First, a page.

Sweating is natural and healthy, but for some people excessive sweating may be a medical condition called hyperhidrosis.
Fellowship-trained cardiothoracic surgeon Keith Mortman, MD, FACS, FCCP, has treated hundreds of patients with this condition and has seen firsthand the profound effect severe sweating can have on people’s lives. “There may be the young woman who didn’t go to her senior prom because the sweating was so bad, or the boy who didn’t learn to drive a car because his hands kept slipping off the wheel,” he says.
For certain patients with this condition, a minimally invasive outpatient procedure at GW Hospital can provide immediate relief.
“The main thing we need to differentiate is whether it’s primary or secondary hyperhidrosis,” says Dr. Mortman. The primary condition – which is the kind that can be treated surgically – begins in early childhood and tends to be much more focal, commonly affecting the palms, soles of the feet, underarms or face, Dr. Mortman explains.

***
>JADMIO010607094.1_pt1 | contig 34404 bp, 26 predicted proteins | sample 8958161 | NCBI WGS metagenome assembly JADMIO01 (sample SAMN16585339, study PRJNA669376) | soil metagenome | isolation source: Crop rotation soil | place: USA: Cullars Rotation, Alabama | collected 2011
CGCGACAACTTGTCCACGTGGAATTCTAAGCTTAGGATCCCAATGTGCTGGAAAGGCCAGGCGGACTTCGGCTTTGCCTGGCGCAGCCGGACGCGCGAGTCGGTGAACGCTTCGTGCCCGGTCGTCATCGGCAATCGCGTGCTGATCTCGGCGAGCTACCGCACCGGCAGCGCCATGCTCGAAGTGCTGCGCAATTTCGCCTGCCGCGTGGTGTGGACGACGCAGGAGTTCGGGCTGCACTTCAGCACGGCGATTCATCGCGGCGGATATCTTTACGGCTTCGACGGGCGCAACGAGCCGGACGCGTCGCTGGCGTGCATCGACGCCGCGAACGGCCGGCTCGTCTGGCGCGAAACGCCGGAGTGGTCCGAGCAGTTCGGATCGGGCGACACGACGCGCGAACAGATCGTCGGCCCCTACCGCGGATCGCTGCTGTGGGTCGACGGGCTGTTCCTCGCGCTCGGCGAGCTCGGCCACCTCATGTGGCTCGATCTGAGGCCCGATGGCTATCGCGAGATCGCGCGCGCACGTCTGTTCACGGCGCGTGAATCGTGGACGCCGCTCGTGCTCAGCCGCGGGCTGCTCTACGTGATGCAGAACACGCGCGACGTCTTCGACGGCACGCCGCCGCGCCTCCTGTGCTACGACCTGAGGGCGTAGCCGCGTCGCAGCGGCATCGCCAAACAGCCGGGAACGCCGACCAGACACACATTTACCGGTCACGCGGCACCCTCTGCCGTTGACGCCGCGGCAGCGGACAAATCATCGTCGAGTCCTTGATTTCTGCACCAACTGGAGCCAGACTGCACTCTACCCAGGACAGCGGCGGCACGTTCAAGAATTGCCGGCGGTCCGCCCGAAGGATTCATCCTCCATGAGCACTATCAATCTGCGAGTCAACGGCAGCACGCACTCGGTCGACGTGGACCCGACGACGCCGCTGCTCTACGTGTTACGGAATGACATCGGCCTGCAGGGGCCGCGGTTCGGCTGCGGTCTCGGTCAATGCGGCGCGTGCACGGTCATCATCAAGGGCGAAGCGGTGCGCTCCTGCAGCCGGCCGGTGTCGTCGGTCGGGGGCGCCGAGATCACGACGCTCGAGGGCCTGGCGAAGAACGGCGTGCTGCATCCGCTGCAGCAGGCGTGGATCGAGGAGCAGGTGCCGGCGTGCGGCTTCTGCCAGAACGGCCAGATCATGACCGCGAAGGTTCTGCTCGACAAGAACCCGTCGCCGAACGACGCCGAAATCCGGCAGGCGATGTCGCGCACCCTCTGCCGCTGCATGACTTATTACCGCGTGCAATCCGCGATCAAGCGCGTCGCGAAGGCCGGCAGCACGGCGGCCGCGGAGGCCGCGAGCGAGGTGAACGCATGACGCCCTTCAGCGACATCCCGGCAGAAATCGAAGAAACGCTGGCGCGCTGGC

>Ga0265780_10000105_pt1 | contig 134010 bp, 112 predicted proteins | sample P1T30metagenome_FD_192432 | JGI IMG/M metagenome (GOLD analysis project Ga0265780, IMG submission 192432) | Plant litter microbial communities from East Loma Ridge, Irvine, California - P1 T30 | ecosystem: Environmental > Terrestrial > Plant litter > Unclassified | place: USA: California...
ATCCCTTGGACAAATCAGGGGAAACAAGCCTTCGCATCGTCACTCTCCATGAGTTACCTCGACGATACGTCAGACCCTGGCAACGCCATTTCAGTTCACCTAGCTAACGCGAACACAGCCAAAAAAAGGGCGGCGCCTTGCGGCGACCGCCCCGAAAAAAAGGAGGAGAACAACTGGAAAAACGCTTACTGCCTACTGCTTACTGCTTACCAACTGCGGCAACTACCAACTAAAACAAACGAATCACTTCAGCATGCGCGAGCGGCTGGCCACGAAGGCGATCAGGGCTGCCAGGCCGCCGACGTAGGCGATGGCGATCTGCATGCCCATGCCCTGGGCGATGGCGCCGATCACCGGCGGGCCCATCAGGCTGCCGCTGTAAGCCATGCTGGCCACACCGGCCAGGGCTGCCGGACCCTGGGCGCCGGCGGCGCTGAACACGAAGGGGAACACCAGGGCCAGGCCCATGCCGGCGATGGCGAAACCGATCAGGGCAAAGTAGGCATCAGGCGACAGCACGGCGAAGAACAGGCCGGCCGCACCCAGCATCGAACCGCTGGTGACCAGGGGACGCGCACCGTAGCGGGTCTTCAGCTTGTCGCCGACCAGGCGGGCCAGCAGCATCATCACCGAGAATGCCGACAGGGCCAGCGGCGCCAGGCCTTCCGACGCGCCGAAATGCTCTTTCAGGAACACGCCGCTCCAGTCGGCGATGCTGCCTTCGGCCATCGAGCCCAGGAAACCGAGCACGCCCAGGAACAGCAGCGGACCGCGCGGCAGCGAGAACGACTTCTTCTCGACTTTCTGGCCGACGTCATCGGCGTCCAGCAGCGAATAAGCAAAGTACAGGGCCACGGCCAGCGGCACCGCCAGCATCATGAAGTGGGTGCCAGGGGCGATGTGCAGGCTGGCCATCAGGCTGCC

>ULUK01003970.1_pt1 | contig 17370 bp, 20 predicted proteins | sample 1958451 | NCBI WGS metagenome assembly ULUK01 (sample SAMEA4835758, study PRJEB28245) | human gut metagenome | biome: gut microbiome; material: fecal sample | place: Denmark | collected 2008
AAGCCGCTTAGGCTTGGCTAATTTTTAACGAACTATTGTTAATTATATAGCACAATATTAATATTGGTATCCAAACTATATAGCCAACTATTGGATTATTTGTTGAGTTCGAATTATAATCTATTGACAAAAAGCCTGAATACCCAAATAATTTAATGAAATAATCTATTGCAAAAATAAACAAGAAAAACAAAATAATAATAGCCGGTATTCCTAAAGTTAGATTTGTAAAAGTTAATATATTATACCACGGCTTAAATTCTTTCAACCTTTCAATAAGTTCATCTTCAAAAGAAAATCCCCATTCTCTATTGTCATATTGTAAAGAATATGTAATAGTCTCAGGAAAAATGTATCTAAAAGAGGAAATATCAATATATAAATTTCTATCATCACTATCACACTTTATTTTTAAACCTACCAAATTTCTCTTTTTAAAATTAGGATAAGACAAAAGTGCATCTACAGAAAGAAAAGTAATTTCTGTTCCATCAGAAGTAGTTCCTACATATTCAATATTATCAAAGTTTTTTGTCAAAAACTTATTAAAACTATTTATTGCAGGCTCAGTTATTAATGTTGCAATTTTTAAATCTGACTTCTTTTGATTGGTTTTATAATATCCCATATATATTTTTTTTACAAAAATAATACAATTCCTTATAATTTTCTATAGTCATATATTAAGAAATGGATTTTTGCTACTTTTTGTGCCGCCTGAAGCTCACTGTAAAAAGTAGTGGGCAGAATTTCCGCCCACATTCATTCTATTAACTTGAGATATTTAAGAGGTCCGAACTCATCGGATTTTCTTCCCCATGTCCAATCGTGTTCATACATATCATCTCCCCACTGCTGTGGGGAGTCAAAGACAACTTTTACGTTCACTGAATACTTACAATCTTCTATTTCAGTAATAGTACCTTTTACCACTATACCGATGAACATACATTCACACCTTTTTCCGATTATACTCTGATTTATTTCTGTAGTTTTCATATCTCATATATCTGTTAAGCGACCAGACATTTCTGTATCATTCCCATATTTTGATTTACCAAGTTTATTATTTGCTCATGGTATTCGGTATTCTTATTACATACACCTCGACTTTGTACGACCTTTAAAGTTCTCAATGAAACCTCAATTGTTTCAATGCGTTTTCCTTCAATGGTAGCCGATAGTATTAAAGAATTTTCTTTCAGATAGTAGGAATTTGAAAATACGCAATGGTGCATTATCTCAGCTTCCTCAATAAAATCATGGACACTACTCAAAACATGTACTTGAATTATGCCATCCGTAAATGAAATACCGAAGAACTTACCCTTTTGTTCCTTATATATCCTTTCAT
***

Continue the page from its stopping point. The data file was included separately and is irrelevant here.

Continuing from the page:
People with secondary hyperhidrosis, on the other hand, tend to be older, and the sweating is secondary to something else, such as an endocrine condition or the side effect of a medication.
For patients with primary hyperhidrosis, the surgical treatment, called endoscopic thoracic sympathectomy (ETS), addresses sweating caused by over-excitation of the sympathetic nerve, which is located in the chest, says Dr. Mortman. “Through two pinpoint incisions in the armpit, we go in with a tiny scope, identify the nerve, and divide it,” he explains. The procedure usually takes less than 30 minutes and patients go home about an hour later to recover for a couple of days. It is highly effective, especially for hand sweating, and can also offer very good results for sweating in other areas, Dr. Mortman says.
“It’s such a life-altering procedure for many patients,” Dr. Mortman says. In less than 30 minutes, people’s struggles with sweating can be dramatically relieved.
U.S. News & World Report Recognition
U.S. News & World Report has recognized GW Hospital as one of the Best Hospitals in the Washington, DC metropolitan region for 2019-2020, ranking it among the top 10 percent of hospitals in the area. GW Hospital achieved fifth place out of more than 50 hospitals in the region, which includes facilities in D.C. along with parts of Maryland, Virginia and West Virginia.